Sparse is Enough in Scaling Transformers (aka Terraformer) | ML Research Paper Explained

Sparse is Enough in Scaling Transformers (aka Terraformer) | ML Research Paper Explained

Dec 03, 2021
|
33 views
Details
#scalingtransformers #terraformer #sparsity Transformers keep pushing the state of the art in language and other domains, mainly due to their ability to scale to ever more parameters. However, this scaling has made it prohibitively expensive to run a lot of inference requests against a Transformer, both in terms of compute and memory requirements. Scaling Transformers are a new kind of architecture that leverage sparsity in the Transformer blocks to massively speed up inference, and by including additional ideas from other architectures, they create the Terraformer, which is both fast, accurate, and consumes very little memory. OUTLINE: 0:00 - Intro & Overview 4:10 - Recap: Transformer stack 6:55 - Sparse Feedforward layer 19:20 - Sparse QKV Layer 43:55 - Terraformer architecture 55:05 - Experimental Results & Conclusion Paper: https://arxiv.org/abs/2111.12763 Code: https://github.com/google/trax/blob/master/trax/examples/Terraformer_from_scratch.ipynb Abstract: Large Transformer models yield impressive results on many tasks, but are expensive to train, or even fine-tune, and so slow at decoding that their use and study becomes out of reach. We address this problem by leveraging sparsity. We study sparse variants for all layers in the Transformer and propose Scaling Transformers, a family of next generation Transformer models that use sparse layers to scale efficiently and perform unbatched decoding much faster than the standard Transformer as we scale up the model size. Surprisingly, the sparse layers are enough to obtain the same perplexity as the standard Transformer with the same number of parameters. We also integrate with prior sparsity approaches to attention and enable fast inference on long sequences even with limited memory. This results in performance competitive to the state-of-the-art on long text summarization. Authors: Sebastian Jaszczur, Aakanksha Chowdhery, Afroz Mohiuddin, Łukasz Kaiser, Wojciech Gajewski, Henryk Michalewski, Jonni Kanerva Links: TabNine Code Completion (Referral): http://bit.ly/tabnine-yannick YouTube: https://www.youtube.com/c/yannickilcher Twitter: https://twitter.com/ykilcher Discord: https://discord.gg/4H8xxDF BitChute: https://www.bitchute.com/channel/yannic-kilcher LinkedIn: https://www.linkedin.com/in/ykilcher BiliBili: https://space.bilibili.com/2017636191 If you want to support me, the best thing to do is to share out the content :) If you want to support me financially (completely optional and voluntary, but a lot of people have asked for this): SubscribeStar: https://www.subscribestar.com/yannickilcher Patreon: https://www.patreon.com/yannickilcher Bitcoin (BTC): bc1q49lsw3q325tr58ygf8sudx2dqfguclvngvy2cq Ethereum (ETH): 0x7ad3513E3B8f66799f507Aa7874b1B0eBC7F85e2 Litecoin (LTC): LQW2TRyKYetVC8WjFkhpPhtpbDM4Vw7r9m Monero (XMR): 4ACL8AGrEo5hAir8A9CeVrW8pEauWvnp1WnSDZxW7tziCDLhZAGsgzhRQABDnFy8yuM9fWJDviJPHKRjV4FWt19CJZN9D4n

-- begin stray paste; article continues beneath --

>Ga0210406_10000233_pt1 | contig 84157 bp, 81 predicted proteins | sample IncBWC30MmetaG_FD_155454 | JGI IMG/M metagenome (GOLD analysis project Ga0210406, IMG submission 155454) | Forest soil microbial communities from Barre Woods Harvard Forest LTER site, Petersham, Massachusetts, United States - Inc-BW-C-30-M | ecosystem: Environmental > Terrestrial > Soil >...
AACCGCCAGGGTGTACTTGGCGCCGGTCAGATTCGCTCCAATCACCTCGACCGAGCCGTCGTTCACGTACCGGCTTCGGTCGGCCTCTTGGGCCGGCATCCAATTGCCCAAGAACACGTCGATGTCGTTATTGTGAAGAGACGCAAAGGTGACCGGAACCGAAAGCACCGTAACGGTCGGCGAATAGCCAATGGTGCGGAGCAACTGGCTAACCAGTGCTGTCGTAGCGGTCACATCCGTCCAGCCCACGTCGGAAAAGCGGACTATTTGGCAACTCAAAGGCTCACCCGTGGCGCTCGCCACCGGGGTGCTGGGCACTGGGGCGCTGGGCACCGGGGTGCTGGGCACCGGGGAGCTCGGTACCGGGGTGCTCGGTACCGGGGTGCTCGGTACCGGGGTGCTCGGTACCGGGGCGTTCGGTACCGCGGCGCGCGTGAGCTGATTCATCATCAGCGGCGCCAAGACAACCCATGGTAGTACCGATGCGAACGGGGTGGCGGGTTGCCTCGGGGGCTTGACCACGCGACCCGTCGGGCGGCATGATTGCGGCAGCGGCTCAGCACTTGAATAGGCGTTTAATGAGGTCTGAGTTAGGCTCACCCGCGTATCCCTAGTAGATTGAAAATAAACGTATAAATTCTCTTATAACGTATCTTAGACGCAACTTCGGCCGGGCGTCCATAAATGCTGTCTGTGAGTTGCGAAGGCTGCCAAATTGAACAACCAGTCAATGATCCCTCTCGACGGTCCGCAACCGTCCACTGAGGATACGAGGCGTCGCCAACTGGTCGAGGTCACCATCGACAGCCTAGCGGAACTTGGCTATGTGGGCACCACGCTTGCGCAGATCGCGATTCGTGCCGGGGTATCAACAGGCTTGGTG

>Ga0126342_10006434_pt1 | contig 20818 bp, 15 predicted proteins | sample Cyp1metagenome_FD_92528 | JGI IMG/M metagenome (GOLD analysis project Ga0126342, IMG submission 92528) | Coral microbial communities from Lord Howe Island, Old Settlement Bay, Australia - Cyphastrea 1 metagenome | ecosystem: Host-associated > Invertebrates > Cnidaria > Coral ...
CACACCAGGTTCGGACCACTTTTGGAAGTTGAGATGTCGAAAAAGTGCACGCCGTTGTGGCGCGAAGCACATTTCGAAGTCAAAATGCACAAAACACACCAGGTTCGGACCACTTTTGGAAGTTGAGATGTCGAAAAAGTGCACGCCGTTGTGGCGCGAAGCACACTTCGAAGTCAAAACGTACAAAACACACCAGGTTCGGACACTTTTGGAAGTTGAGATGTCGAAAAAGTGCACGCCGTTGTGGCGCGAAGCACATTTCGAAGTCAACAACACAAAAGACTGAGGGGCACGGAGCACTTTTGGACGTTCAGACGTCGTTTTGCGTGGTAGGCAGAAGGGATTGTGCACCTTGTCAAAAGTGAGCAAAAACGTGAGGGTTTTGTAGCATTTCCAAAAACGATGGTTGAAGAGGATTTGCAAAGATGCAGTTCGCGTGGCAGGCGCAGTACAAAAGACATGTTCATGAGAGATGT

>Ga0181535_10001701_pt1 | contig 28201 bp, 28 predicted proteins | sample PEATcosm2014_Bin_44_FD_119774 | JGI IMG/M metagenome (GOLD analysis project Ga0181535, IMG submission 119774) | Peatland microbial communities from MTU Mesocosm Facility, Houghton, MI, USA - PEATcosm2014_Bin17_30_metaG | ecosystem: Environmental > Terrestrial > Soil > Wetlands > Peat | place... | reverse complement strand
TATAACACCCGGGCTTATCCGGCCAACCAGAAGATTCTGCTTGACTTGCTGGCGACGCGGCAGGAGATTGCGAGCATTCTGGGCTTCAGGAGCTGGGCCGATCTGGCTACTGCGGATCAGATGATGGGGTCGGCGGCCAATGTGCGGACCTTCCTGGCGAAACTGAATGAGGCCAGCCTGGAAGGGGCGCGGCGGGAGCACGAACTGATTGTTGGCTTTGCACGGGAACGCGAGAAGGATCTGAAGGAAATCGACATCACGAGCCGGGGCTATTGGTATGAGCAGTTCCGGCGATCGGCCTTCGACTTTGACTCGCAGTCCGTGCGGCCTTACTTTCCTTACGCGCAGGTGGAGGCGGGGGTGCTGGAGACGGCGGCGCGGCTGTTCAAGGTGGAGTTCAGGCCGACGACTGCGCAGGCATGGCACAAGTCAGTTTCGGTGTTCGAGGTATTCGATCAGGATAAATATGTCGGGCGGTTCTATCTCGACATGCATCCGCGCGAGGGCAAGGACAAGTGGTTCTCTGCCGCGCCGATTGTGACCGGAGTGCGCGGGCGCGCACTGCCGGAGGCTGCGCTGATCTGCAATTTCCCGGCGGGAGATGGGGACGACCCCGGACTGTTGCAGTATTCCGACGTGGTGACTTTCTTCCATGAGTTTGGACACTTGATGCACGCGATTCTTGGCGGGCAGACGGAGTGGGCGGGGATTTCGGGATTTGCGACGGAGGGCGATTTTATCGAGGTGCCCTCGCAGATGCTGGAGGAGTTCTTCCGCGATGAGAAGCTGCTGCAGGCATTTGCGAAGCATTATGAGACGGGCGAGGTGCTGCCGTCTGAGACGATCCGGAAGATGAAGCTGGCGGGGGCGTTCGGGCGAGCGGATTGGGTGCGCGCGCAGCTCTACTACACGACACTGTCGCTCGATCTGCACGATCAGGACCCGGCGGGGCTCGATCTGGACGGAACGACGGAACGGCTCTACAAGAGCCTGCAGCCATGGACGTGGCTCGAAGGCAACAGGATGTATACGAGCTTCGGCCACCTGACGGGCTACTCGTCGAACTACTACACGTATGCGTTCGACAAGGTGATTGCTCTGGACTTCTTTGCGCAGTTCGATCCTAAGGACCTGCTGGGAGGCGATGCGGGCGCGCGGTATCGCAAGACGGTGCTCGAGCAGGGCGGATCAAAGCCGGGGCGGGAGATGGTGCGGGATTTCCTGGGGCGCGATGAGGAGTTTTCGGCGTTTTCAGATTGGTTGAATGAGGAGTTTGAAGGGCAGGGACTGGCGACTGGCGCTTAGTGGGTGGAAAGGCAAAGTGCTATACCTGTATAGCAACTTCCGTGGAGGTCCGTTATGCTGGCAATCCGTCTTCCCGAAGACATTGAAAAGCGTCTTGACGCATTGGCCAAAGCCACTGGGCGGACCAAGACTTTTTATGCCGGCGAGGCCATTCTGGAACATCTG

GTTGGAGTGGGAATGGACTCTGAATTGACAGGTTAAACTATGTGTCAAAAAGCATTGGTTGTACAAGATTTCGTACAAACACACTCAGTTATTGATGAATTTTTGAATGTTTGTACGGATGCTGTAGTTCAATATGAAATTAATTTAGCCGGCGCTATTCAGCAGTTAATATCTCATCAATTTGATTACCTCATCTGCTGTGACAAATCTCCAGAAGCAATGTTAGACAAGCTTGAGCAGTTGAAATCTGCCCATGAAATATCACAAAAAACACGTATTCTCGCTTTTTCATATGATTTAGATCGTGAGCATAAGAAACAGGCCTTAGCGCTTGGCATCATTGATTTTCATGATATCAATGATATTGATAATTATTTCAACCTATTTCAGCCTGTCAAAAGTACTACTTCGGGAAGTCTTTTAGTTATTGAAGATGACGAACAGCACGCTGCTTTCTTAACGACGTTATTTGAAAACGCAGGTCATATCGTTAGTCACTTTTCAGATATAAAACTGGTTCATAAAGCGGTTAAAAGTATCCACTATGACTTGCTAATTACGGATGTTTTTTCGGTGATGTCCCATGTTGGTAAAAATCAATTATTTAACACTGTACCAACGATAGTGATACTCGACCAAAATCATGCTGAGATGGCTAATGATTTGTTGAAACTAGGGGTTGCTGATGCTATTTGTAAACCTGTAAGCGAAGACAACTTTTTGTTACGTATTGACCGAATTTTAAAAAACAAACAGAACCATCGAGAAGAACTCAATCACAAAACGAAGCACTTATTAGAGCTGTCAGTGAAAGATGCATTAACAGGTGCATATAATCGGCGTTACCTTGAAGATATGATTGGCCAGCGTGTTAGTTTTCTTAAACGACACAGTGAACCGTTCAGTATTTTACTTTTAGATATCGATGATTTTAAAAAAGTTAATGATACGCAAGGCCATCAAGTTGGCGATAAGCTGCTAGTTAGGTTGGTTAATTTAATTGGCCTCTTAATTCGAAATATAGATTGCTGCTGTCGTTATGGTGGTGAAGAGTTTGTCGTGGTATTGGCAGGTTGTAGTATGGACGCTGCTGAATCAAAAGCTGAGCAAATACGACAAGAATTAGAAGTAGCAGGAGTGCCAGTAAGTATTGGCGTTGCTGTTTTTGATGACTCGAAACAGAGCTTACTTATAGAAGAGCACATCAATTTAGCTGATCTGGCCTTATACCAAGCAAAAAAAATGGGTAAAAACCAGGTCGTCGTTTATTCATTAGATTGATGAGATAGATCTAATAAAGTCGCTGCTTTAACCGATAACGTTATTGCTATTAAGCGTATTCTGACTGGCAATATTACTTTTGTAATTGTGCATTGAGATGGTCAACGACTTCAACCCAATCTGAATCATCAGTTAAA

0:00 - Intro & Overview 4:10 - Recap: Transformer stack 6:55 - Sparse Feedforward layer 19:20 - Sparse QKV Layer 43:55 - Terraformer architecture 55:05 - Experimental Results & Conclusion
Comments
loading...